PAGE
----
Isn't that one of the things OneUp was touting about their dropper lever? That being closer to the bar meant less grip disengagement?

Reply

kekoa
0
kekoa  - May 30, 2019, 8:59 p.m.

Wasn't that...more about where the blade was? It was further onboard? My issue is the blade is close to the grip so I tend to brush the grip when using it.

Reply

pedalhound
+1 Allen Lloyd
pedalhound  - May 30, 2019, 10:38 a.m.

I have been waiting for this, I was going to go with SRAM but the loss of the trigger shifter was not optimal for me. The one thing I do not like is the spline cassette...I have CK hubs and would had to have to step down to a lesser hub just for this...ugh. I may have to go SRAM after all...NX cassette will work with my regular Shimano splined hub I am already using.

Reply

AndrewMajor
+3 pedalhound Cr4w Mammal
Andrew Major  - May 30, 2019, 10:43 a.m.

Micro-spline is necessary to get 10t AND E-Bike compatibility (XD isn’t E-Bike compatible).

You can just run an XD driver with an SRAM cassette.

OR

Wait for King to release their micro-spline driver. They’ve already said it is ready to go they’re just waiting on Shimano.

Reply

pedalhound
0
pedalhound  - May 30, 2019, 2:38 p.m.

Thanks, I hope it comes soon! (CK never seems in a hurry about this stuff though).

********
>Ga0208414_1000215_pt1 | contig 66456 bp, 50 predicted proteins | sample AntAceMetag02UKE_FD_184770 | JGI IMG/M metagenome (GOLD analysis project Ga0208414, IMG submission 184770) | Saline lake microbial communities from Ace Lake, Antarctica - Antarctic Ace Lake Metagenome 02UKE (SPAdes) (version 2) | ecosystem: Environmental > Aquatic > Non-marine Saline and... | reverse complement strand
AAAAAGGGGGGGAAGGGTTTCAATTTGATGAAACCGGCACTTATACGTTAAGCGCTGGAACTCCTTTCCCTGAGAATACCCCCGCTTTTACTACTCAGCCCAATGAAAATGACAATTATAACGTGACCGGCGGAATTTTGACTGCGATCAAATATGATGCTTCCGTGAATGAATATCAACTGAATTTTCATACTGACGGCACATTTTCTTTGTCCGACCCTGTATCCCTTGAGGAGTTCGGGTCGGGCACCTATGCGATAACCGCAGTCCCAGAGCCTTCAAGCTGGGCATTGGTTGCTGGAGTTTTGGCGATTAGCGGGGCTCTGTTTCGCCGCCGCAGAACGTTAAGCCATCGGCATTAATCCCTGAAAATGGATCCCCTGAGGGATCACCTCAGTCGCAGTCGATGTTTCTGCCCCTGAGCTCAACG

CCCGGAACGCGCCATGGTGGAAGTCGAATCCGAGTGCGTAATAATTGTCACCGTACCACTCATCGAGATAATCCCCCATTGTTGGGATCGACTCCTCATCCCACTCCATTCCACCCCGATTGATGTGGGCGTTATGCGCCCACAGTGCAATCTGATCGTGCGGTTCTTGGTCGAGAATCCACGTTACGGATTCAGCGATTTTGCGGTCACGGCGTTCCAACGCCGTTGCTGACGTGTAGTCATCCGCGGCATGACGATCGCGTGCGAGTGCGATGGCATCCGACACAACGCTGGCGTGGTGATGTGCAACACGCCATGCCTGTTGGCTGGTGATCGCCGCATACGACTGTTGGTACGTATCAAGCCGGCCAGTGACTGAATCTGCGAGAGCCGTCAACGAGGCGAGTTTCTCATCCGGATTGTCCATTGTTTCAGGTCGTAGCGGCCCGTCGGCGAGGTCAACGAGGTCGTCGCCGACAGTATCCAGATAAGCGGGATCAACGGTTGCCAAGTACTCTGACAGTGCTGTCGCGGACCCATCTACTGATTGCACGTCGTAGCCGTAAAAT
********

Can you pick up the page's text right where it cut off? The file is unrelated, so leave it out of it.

Reply

AndrewMajor
+1 pedalhound
Andrew Major  - May 30, 2019, 4:06 p.m.

I think Chris King (the company) has changed a lot in the past few years. I mean, they make a drop-in bearing headset. 

I don’t have any insider knowledge but they were asked multiple times on Instagram about making an MS-Freehub and my understanding from their replies is the design is ready to go.

Reply

Jenkins5
0
Jenkins5  - May 30, 2019, 4:57 p.m.

Excited to try new XT myself but I’m not buying a new rear hub/wheel. I really hope Shimano opens up the Microspline license soon. If they don’t, retail sales of this stuff will suffer for sure.

Reply

cam@nsmb.com
0
Cam McRae  - May 30, 2019, 11:12 p.m.

The fact that the list is slowly expanding is a good sign. The strategy may be to get some momentum with their own hubs so there is some market saturation, which could lead to continued stronger sales. Once that corner is turned they may open it up further. Shimano Japan seems to be entirely cut off from the consumer criticism of this decision, or they are fine with it. Either way it's surprising there hasn't been some sort of statement from someone.

Reply

Timer
0
Timer  - May 31, 2019, 4:32 a.m.

Shimano seems to focus on the OEM market, with Mavic, Syncros and Newmen now also offering MS wheels to bike companies. I expect most OEMs to offer microspline soon and aftermarket adoption to be slower.

Reply

mhaager2
+3 Jerry Willows Kenny MTmtnBiker
Moritz Haager  - May 31, 2019, 3:06 a.m.

Looking at that price and weight list it seems to me SRAM is still winning, especially with GX being bout a hundred grams lighter and a hundred bucks cheaper than XT. Certainly seems like people are happy with GX. Plus it uses the XD driver which is much more ubiquitous out there. I think Shimano made a big mistake in not using the XD driver to try and reestablish some degree of standardization in a ridiculously fragmented industry. Certainly if I were to upgrade my current 11 spd XT drivetrain to 12 spd I think I’d go Eagle GX based on the lower price, weight, and fact that I could reuse my existing wheel set.